Housing affordability and tenant’s rights are poised to become a major issue in Kingston next year, as a coalition of activist groups forms to address what they call an ongoing crisis. Meanwhile, city officials seek solutions to soaring rents and unaccountable landlords.
“The challenge we face is to balance the increase in development with our deep desire to treat housing as a right, not a privilege for people with a certain income level,” said Common Council Majority Leader Rennie Scott-Childress (D-Ward 3).
Scott-Childress has proposed creating a new committee to focus on housing issues, or handing off housing to an existing Common Council committee. He has also asked the Corporation Counsel’s Office to look into potential legal remedies to housing issues in the city.
Scott-Childress said he was motivated to make the request by a surge in activism around housing issues. “There are people coming to the council who want to have a discussion around these issues,” he said. “And we need to have some kind of mechanism to have those conversations.”
Juanita Amador is one of the activists pressing for action around housing issues. The Kingston resident who works as a community organizer for Citizen Action New York is part of an effort to organize a Kingston tenants union to represent the estimated 56 percent of city residents who live in rental housing. The budding group will be holding a meeting on Tuesday, Jan. 8 at 7 p.m. at the Clinton Avenue United Methodist Church.
Amador said the idea for tenants union grew out of discontent among residents of four local apartment complexes owned by Queens-based E&M properties, including Kingston’s Sunset Garden. But Amador said that the issues raised by residents there highlighted a bigger issue — a lack of strong tenant’s rights laws in upstate New York.
“The way things are right now, there is no protection if you’re a tenant,” said Amador. “If a landlord wants you out, you’re out.”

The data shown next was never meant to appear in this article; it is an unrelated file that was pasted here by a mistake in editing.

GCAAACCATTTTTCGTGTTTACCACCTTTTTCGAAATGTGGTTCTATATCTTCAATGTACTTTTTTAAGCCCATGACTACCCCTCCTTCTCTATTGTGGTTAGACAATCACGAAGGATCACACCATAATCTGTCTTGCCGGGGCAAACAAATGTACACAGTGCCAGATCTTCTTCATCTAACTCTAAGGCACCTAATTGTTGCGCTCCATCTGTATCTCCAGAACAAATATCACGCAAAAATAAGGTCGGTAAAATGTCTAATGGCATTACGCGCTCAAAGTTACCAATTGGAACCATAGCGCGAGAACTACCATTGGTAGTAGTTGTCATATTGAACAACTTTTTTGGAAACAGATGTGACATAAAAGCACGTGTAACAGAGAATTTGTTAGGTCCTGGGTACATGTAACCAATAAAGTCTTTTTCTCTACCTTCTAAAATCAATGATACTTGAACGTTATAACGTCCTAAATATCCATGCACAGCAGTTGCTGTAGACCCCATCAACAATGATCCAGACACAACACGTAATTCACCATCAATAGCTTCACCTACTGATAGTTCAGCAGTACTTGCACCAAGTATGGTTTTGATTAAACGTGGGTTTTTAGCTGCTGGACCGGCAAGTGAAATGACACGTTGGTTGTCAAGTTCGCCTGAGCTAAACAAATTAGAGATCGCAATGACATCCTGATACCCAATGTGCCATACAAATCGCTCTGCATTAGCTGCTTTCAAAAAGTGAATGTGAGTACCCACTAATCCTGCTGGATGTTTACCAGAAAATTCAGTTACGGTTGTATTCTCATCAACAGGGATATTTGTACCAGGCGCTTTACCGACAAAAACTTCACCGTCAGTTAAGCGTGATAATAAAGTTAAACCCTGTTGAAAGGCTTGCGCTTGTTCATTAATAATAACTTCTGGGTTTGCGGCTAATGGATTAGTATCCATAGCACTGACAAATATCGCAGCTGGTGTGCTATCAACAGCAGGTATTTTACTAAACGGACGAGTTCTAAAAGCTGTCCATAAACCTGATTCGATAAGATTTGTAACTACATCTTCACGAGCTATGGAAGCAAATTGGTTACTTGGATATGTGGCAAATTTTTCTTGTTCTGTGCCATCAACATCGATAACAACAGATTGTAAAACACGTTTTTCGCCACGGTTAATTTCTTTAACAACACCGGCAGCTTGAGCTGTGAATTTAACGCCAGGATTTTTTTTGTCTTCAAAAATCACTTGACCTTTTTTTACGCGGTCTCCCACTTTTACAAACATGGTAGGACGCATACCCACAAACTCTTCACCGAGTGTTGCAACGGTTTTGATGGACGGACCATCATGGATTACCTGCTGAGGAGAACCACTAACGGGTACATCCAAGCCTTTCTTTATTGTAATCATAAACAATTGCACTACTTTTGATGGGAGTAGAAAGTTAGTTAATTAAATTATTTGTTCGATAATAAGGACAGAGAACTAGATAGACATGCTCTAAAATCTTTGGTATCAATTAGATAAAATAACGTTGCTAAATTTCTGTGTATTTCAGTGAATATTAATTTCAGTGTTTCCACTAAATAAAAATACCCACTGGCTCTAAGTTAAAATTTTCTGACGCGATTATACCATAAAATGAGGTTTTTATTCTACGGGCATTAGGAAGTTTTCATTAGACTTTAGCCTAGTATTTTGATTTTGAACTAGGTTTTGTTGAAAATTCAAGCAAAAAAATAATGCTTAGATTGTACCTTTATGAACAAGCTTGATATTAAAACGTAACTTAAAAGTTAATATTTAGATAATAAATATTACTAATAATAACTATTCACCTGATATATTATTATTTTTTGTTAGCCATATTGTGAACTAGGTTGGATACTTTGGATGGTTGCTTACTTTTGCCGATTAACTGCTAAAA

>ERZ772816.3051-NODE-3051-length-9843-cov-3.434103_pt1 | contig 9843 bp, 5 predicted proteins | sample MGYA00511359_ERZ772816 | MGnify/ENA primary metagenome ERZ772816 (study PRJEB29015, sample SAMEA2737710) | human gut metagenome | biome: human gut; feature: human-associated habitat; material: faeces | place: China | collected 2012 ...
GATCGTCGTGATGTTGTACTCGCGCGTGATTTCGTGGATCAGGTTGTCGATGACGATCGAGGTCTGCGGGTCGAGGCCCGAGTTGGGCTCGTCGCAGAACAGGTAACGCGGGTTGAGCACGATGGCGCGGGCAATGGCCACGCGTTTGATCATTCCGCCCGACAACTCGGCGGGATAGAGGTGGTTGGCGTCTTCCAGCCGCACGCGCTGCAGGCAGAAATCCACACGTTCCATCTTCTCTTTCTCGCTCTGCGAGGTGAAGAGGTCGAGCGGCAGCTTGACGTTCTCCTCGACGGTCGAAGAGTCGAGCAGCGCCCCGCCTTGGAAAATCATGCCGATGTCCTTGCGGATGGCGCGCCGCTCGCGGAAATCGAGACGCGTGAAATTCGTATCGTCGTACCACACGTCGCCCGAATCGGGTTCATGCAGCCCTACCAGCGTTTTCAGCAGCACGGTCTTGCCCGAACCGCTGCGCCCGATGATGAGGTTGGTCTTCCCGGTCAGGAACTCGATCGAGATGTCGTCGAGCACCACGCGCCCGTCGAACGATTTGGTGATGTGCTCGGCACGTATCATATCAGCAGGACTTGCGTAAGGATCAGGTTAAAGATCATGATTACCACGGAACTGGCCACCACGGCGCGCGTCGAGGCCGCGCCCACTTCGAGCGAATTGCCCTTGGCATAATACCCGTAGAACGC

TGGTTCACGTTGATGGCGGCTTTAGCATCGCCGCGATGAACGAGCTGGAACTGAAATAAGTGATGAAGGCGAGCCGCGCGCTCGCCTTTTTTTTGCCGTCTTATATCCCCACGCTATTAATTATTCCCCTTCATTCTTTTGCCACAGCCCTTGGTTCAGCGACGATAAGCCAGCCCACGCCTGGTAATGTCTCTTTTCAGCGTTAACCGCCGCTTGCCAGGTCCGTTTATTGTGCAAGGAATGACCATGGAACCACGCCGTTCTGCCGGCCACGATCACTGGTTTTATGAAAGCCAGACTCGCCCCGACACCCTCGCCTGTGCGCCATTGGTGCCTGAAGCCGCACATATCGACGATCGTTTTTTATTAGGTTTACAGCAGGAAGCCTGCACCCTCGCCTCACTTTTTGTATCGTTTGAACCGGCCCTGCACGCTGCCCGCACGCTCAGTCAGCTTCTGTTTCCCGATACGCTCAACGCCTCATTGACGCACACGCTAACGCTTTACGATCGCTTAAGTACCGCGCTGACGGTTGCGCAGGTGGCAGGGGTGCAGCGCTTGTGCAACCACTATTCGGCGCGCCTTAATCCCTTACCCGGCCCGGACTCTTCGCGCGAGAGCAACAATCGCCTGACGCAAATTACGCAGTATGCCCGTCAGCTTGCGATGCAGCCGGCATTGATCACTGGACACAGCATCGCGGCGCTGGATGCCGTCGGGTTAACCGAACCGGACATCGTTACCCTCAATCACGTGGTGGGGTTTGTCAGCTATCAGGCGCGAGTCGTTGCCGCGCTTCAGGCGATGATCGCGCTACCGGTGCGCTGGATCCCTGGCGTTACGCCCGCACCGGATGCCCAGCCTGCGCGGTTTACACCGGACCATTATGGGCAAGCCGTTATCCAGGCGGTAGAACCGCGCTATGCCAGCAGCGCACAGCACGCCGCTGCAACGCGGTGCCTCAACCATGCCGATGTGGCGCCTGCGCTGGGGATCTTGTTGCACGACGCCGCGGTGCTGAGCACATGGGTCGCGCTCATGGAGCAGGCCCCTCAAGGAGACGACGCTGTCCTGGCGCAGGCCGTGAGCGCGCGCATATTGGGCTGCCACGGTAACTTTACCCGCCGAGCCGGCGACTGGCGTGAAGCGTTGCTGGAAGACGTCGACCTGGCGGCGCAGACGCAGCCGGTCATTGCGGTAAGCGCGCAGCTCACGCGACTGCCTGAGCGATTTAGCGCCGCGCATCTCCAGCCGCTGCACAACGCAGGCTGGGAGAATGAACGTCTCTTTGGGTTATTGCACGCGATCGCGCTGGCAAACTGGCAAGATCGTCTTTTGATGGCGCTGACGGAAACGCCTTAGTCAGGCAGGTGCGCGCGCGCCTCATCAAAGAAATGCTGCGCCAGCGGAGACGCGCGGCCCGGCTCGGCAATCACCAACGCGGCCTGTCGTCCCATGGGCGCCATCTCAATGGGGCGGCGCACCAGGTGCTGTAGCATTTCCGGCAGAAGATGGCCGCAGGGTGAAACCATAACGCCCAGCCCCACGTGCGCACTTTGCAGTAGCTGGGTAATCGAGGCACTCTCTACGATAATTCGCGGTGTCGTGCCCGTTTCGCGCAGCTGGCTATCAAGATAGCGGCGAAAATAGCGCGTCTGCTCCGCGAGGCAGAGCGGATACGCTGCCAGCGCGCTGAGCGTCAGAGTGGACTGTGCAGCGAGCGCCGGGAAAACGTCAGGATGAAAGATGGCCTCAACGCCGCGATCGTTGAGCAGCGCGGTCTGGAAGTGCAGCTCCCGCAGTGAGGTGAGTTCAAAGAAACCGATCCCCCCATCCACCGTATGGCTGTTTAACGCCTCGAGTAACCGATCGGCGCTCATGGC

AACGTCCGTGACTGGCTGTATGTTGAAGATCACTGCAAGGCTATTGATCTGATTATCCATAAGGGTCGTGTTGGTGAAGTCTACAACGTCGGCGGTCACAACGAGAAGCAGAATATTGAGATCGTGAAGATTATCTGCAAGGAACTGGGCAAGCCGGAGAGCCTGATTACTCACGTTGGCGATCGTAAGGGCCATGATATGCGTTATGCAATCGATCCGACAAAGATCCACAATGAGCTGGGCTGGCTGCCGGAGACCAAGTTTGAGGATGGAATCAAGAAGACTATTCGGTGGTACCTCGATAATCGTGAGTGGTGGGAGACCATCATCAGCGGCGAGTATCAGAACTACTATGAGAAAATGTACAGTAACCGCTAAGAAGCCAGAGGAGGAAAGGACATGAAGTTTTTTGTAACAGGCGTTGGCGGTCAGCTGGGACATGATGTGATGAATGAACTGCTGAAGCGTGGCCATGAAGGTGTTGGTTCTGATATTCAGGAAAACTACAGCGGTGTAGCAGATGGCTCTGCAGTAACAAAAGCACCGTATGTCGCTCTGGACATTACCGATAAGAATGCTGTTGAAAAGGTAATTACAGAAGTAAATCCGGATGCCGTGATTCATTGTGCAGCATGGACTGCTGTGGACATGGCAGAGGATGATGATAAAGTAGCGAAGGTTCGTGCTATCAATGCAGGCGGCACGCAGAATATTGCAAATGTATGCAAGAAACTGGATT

Advocates like Amador are pushing for new legislation that would hold landlords and their agents responsible for failing to address substandard living conditions. Callie Jayne, director of the social justice advocacy group Rise Up Kingston, said the problems go well beyond a handful of apartment complexes. Rather, she said, tenants across the county frequently found themselves living with conditions ranging from mold and vermin to no heat or hot water, and threatened with eviction if they complain.
“In many cases, the best-case scenario turns out to just move, and lose their security deposit,” said Jayne. “Because unless they can afford a lawyer, they have no recourse.”
Mayor Steve Noble said the city is trying to address landlord accountability by adding staff to the Building and Safety Division and stepping up inspections of rental units. But Noble acknowledged that more needed to be done to address the issue.
“There is a lot of work happening locally, our building department and housing agencies work well together using the tools that they have,” said Noble. “But we don’t have enough tools.”
The rent is too damn high
While landlord accountability can be addressed through local legislation and use of city resources, a crisis of affordability is perhaps even more pressing an issue for the city’s renters. The last few years have seen major churn in the city’s rental housing markets as new buyers acquire properties that range from entire apartment complexes to two-family homes. Much of the new investment has come from downstate developers taking advantage of tax rules that allow them to avoid paying capital gains taxes on real estate sales, provided the profits are reinvested in new real estate deals. In the past few years, Kingston has seen a wave of buyers from downstate purchasing properties at prices far above their assessed value.
Rising sales prices mean higher rents for tenants. Local wages have failed to keep pace with the housing market, leaving more and more families unable to keep up. RUPCO CEO Kevin O’Connor pointed to a recent study which showed that seven in 10 Kingston residents were either living below the poverty line, or lacking the financial resources to ride out setbacks like a temporary loss of income, car repairs or unexpected medical bills.